National State of Emergency declared: Wednesday 25 March to manage the spread of COVID-19 in New Zealand. HB CDEM Group is providing welfare support for people struggling to access essential services. hbemergency.govt.nz and its Facebook page are up to date with the latest information || visit COVID19.govt.nz or call the free Government Helpline on 0800 779 997 (8am - 1am, 7 days a week) for advice || for COVID19 free health advice and information - call the Healthline team on 0800 358 5453 Find out more »
Karamū Stream is a gently flowing waterway where we manage areas of public reserve for walking, some cycling and wildlife. It is also suitable for kayaking, especially in the lower reaches.
Karamū Stream is a gently flowing waterway with areas of public reserve. It takes water from as far as Pekapeka wetland and Bridge Pa before flowing by Havelock North to merge with the Raupare Stream and become the Clive River near Whakatū in Hastings.
Although the access areas make the stream attractive, it has poor water quality. The extensive size of the catchment means that high amount of contaminants and nutrients end up in the stream. the Regional Council has a strategy to improve the water quality and in 2017 designated the stream as a Hot Spot project to accelerate the stream edge enhancement work.
Look for the Hawke's Bay Regional Parks and Open Spaces brochure at i-sites and other visitor centres.
Karamū Stream is a critical catchment for Hastings District, as it drains water from horticultural land on the Heretaunga Plains plus the bulk of city stormwater to the Clive River which then flows into Hawke Bay.
The Karamū Stream (Ngaruroro-Waimate) was once the main channel of the Ngaruroro River used for passage by Māori canoes and then European settlers. After a major flood in 1867, the main river took its current course, leaving a smaller flow which was largely disused for some years. The Karamū becomes the Clive River below the confluence with the Raupare Stream, but until a flood control project and diversion in the 1970s this was the lower part of the Ngaruroro River. The Clive River is bordered by Waitangi Regional Park.
In the early 1970’s a channel clearance and willow control programme started to untangle and unclog the overgrown waterway.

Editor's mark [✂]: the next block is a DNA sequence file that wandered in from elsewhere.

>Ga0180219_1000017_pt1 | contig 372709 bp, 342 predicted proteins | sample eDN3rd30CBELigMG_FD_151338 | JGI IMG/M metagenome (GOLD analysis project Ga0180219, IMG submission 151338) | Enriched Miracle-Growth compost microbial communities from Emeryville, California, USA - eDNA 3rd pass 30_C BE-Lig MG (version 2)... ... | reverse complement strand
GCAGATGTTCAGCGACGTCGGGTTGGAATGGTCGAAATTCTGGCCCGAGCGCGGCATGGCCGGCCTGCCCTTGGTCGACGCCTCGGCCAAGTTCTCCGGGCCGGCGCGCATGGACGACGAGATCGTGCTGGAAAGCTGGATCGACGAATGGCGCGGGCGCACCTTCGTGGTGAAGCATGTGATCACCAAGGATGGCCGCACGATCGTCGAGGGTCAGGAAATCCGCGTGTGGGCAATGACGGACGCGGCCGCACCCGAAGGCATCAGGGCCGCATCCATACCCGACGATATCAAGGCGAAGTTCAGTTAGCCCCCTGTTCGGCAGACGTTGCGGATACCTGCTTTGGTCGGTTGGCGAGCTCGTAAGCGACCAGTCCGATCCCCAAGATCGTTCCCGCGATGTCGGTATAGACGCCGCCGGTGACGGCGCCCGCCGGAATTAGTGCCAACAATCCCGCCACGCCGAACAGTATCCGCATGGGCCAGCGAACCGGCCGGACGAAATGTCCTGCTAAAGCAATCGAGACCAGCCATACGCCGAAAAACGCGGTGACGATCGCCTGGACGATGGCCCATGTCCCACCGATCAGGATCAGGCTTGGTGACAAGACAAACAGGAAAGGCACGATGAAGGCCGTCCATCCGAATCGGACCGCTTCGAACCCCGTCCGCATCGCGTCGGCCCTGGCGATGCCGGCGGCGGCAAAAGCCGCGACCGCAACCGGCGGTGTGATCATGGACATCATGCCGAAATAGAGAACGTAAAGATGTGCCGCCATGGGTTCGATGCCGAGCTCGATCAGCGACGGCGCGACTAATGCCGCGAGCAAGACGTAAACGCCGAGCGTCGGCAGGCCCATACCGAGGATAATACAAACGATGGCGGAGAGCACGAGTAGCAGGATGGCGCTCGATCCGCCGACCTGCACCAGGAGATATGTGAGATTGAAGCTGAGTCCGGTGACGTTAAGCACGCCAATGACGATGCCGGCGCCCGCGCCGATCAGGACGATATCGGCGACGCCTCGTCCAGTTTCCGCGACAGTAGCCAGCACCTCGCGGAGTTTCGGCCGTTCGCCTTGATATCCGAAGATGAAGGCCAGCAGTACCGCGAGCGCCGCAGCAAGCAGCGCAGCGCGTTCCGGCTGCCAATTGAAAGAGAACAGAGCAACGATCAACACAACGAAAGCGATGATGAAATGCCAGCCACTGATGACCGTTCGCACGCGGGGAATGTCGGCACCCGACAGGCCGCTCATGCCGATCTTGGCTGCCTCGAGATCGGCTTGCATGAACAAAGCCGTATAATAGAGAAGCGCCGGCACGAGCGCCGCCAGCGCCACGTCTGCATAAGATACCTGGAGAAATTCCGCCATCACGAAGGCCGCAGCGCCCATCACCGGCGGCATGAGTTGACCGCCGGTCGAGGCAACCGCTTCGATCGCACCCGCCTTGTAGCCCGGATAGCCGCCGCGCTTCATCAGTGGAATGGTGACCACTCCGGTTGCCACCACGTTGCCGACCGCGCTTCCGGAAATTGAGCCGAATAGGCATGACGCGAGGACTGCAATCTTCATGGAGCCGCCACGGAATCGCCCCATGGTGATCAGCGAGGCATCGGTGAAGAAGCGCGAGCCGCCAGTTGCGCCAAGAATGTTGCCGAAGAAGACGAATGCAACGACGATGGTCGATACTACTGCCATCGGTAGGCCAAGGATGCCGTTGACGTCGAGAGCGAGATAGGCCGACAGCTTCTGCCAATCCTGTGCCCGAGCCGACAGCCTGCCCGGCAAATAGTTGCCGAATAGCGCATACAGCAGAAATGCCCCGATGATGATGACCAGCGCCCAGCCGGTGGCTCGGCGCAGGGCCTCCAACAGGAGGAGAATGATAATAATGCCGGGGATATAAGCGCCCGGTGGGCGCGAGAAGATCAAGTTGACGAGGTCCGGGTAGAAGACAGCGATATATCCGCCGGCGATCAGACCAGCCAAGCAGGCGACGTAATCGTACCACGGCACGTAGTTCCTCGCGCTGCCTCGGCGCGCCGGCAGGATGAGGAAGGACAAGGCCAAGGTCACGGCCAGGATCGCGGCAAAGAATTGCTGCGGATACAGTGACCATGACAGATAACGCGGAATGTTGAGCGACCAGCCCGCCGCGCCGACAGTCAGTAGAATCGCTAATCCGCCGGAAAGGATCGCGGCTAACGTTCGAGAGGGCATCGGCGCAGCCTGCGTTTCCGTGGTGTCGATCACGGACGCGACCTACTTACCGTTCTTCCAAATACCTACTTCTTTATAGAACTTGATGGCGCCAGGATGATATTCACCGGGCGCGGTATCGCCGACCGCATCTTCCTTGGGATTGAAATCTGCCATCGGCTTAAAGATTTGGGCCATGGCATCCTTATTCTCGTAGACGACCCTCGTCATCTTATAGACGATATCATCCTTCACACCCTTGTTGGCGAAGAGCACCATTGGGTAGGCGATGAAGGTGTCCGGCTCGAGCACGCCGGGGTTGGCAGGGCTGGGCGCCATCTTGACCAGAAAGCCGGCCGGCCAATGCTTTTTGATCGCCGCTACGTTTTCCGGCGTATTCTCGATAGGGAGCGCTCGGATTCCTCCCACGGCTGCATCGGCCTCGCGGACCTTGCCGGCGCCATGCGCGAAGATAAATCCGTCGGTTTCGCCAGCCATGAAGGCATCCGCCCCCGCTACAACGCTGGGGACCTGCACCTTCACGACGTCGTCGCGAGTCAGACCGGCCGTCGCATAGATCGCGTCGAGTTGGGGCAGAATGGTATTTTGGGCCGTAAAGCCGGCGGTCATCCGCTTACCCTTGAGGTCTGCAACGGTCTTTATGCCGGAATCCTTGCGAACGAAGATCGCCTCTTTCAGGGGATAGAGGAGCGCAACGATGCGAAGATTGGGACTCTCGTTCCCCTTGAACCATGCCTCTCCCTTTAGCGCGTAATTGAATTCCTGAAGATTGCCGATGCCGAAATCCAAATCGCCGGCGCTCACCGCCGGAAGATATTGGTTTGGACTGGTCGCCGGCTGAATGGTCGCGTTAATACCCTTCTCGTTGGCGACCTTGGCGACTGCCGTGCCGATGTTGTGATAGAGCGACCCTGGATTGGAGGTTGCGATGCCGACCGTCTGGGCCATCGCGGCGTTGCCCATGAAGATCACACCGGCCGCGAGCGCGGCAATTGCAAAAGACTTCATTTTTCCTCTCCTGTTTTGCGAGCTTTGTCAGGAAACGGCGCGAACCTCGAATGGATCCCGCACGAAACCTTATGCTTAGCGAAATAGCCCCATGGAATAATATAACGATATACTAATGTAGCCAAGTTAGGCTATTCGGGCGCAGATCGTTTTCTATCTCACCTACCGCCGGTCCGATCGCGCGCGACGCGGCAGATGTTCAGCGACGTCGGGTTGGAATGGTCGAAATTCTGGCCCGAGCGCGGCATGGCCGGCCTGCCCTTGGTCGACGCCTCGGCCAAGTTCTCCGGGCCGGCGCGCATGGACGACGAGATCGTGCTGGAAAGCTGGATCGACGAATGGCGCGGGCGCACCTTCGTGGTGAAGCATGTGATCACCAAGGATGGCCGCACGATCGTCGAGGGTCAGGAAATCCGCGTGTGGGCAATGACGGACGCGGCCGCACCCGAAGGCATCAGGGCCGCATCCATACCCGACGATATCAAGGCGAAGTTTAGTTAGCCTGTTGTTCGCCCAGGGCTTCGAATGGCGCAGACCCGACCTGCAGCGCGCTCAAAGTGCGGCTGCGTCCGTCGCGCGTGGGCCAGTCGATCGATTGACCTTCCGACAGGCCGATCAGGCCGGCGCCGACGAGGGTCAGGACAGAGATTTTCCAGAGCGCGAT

The first coordinated community project was in 1997. Looking for a Millennium project, the St. Columba’s Havelock North Environmental Group supported a local restoration.The first area restored is known as Park’s Reach, after the group’s instigators, Hetty and Cyril Park.
Since then the Regional Council has lead an enhancement programme with the aim of improving public access to the stream edges and improving water quality. Significant support and enthusiasm has come from marae on the banks of the waterway, who have been a driving force for enhancement. Also involved in the planting projects from Whakatū to Bridge Pa are schools, churches, Hastings District Council, community groups and local residents.
View a short video about Karamū Stream.
To discuss the Karamū Enhancement Project, contact Open Spaces Development Officer, Antony Rewcastle on 06 845 9231 or email .
Disclaimers and Copyright
While every endeavour has been taken by the Hawke's Bay Regional Council to ensure that the information on this website is accurate and up to date, Hawke's Bay Regional Council shall not be liable for any loss suffered through the use, directly or indirectly, of information on this website. Information contained has been assembled in good faith. Some of the information available in this site is from the New Zealand Public domain and supplied by relevant government agencies. Hawke's Bay Regional Council cannot accept any liability for its accuracy or content. Portions of the information and material on this site, including data, pages, documents, online graphics and images are protected by copyright, unless specifically notified to the contrary. Externally sourced information or material is copyright to the respective provider.
© Hawke's Bay Regional Council - www.hbrc.govt.nz / +64 6 835 9200 / firstname.lastname@example.org